The majority of Canadians support government bailouts for media organizations that are facing a collapse in advertising revenue since the COVID-19 pandemic shut down businesses across the country, according to a new poll.
The survey was conducted by Nanos Research for FRIENDS of Canadian Broadcasting, a non-partisan media watchdog, and was released Monday.
It found that seven in 10 Canadians support (26 per cent), or somewhat support (41 per cent) the federal government sending financial aid to failing news organizations.
A majority of Canadians also agree (36 per cent), or somewhat agree (26 per cent) that Ottawa should treat media bankruptcies and layoffs as an emergency because journalism is essential to “keeping Canadians safe” during this crisis.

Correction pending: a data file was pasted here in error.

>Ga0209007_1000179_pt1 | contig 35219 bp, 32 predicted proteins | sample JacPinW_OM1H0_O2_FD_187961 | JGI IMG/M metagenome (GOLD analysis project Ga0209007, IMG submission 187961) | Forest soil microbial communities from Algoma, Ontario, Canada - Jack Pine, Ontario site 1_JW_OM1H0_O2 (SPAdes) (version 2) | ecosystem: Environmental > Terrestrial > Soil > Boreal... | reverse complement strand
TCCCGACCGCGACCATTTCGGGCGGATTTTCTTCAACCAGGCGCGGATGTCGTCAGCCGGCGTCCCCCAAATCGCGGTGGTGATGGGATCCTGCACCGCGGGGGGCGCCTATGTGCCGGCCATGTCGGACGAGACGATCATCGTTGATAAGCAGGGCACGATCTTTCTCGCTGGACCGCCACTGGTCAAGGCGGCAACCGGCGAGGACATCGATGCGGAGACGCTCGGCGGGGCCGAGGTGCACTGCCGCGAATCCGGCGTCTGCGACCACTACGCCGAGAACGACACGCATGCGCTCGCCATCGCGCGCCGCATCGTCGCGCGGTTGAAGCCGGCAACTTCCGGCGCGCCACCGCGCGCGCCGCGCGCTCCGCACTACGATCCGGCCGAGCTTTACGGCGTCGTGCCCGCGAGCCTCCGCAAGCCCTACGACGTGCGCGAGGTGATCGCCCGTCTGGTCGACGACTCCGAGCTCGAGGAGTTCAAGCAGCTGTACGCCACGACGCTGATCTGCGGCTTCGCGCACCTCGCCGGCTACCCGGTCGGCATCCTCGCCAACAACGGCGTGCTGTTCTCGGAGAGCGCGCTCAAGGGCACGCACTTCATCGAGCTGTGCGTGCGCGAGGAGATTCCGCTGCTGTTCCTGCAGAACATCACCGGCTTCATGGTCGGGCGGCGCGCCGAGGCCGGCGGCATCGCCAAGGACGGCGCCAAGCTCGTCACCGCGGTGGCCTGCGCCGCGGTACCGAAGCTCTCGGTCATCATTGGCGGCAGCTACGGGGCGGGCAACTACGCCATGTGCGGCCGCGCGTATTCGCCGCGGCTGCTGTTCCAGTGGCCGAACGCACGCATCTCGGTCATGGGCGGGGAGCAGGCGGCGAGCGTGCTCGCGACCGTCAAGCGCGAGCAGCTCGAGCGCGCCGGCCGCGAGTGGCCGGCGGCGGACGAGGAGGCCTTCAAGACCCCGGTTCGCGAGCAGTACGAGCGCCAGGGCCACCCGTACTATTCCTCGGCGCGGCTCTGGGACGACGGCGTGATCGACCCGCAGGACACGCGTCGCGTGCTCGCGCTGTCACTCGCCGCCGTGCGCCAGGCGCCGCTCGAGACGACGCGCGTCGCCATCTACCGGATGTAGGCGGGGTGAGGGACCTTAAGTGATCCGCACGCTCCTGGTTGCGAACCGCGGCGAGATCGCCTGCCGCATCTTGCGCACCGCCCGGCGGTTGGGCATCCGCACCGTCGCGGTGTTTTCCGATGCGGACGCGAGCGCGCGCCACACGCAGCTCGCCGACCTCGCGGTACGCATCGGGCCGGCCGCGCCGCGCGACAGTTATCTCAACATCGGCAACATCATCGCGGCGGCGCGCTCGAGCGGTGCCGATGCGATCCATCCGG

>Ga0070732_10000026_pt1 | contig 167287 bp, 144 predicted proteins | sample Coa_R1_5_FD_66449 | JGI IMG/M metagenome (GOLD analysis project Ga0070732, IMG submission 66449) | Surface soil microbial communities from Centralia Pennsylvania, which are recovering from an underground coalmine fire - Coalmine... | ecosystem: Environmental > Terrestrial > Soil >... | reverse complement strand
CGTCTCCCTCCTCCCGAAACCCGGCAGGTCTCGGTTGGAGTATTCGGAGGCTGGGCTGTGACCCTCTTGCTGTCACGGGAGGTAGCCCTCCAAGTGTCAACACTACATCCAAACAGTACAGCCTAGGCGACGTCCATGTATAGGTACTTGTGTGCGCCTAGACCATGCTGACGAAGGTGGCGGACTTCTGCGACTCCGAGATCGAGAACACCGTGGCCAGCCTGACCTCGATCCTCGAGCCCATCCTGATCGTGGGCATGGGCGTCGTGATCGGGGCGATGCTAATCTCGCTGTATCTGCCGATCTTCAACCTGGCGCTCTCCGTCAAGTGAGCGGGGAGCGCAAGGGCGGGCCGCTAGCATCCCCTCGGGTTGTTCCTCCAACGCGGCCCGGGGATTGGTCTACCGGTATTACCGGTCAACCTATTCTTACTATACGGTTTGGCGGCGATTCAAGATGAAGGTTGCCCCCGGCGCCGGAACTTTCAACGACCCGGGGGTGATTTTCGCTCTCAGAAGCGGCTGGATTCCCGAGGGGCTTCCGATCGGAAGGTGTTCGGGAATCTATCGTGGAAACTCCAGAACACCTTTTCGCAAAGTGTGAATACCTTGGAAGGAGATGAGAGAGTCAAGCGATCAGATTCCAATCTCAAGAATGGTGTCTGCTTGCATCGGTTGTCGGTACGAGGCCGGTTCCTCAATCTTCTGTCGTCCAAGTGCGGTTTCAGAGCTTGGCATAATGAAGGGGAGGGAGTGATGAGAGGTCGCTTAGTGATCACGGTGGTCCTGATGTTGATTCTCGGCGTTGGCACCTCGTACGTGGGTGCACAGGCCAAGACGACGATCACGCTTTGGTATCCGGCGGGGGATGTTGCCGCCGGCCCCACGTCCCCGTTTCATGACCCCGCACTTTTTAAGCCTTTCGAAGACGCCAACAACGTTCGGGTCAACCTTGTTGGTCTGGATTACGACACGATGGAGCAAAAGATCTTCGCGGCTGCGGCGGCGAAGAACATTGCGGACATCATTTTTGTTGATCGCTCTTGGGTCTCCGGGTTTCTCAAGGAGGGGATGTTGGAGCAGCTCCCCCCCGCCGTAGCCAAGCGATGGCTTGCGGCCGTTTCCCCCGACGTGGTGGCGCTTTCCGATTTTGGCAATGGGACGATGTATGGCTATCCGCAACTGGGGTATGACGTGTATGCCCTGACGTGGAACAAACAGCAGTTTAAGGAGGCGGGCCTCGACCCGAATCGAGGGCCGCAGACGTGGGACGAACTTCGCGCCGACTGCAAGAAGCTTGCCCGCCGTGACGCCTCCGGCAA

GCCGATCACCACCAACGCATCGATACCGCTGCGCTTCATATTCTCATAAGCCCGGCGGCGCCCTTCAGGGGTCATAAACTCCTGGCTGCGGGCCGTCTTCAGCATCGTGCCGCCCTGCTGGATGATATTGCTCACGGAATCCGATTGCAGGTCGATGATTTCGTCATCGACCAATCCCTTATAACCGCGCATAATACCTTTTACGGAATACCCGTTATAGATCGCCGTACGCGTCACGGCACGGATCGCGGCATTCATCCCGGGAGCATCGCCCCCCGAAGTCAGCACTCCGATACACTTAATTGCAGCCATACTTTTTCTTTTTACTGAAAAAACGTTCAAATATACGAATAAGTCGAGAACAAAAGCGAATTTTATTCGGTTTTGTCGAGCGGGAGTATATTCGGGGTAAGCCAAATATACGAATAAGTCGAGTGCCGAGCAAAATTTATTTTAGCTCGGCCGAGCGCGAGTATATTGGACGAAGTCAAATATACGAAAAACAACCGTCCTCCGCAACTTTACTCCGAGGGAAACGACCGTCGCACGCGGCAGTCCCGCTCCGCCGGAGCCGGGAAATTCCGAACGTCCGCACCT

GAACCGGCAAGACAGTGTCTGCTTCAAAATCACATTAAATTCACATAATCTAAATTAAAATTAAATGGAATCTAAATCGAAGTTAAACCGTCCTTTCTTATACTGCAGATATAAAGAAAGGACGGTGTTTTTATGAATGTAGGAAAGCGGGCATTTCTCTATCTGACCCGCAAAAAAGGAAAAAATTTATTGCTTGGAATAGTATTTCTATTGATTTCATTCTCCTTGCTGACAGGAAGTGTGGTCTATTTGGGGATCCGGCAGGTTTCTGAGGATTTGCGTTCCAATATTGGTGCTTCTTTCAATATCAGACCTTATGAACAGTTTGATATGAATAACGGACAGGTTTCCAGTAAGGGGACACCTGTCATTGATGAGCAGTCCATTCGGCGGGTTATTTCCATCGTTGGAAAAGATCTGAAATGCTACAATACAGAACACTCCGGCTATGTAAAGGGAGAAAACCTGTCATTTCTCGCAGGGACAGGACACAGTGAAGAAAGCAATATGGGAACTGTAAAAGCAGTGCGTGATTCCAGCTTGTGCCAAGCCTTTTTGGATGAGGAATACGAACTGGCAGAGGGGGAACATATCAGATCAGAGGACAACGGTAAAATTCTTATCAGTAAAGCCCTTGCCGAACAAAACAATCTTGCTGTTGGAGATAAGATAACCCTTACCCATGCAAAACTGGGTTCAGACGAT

The survey notes that Canadian media outlets have seen advertising revenues fall by as much as 60 per cent, and nearly 500 journalists were laid off in the first two weeks of the lockdown.
Torstar, which publishes several daily newspapers including the Toronto Star, announced on Monday that it would eliminate 85 positions and cut its operating budget to offset advertising revenue losses.
The government previously announced a $30-million COVID-19 awareness advertising campaign in an effort to support Canada’s struggling media industry. And Ottawa said it was moving closer to implementing long-promised tax credits for newspapers.
However, the measures were widely criticized as too little to make a real difference, including Mark Lever, the president of SaltWire Network, a newspaper chain in Atlantic Canada that laid off 240 employees — or about 40 per cent of its workforce — last month and shuttered several of its publications.
“Many of our most prominent journalism outlets face imminent failure, even after the government’s proposed tax credits and wage subsidies are factored in,” FRIENDS’ Executive Director Daniel Bernhard said. “This is an acute emergency and Canadians want Ottawa to intervene quickly to save these trusted institutions from mass extinction.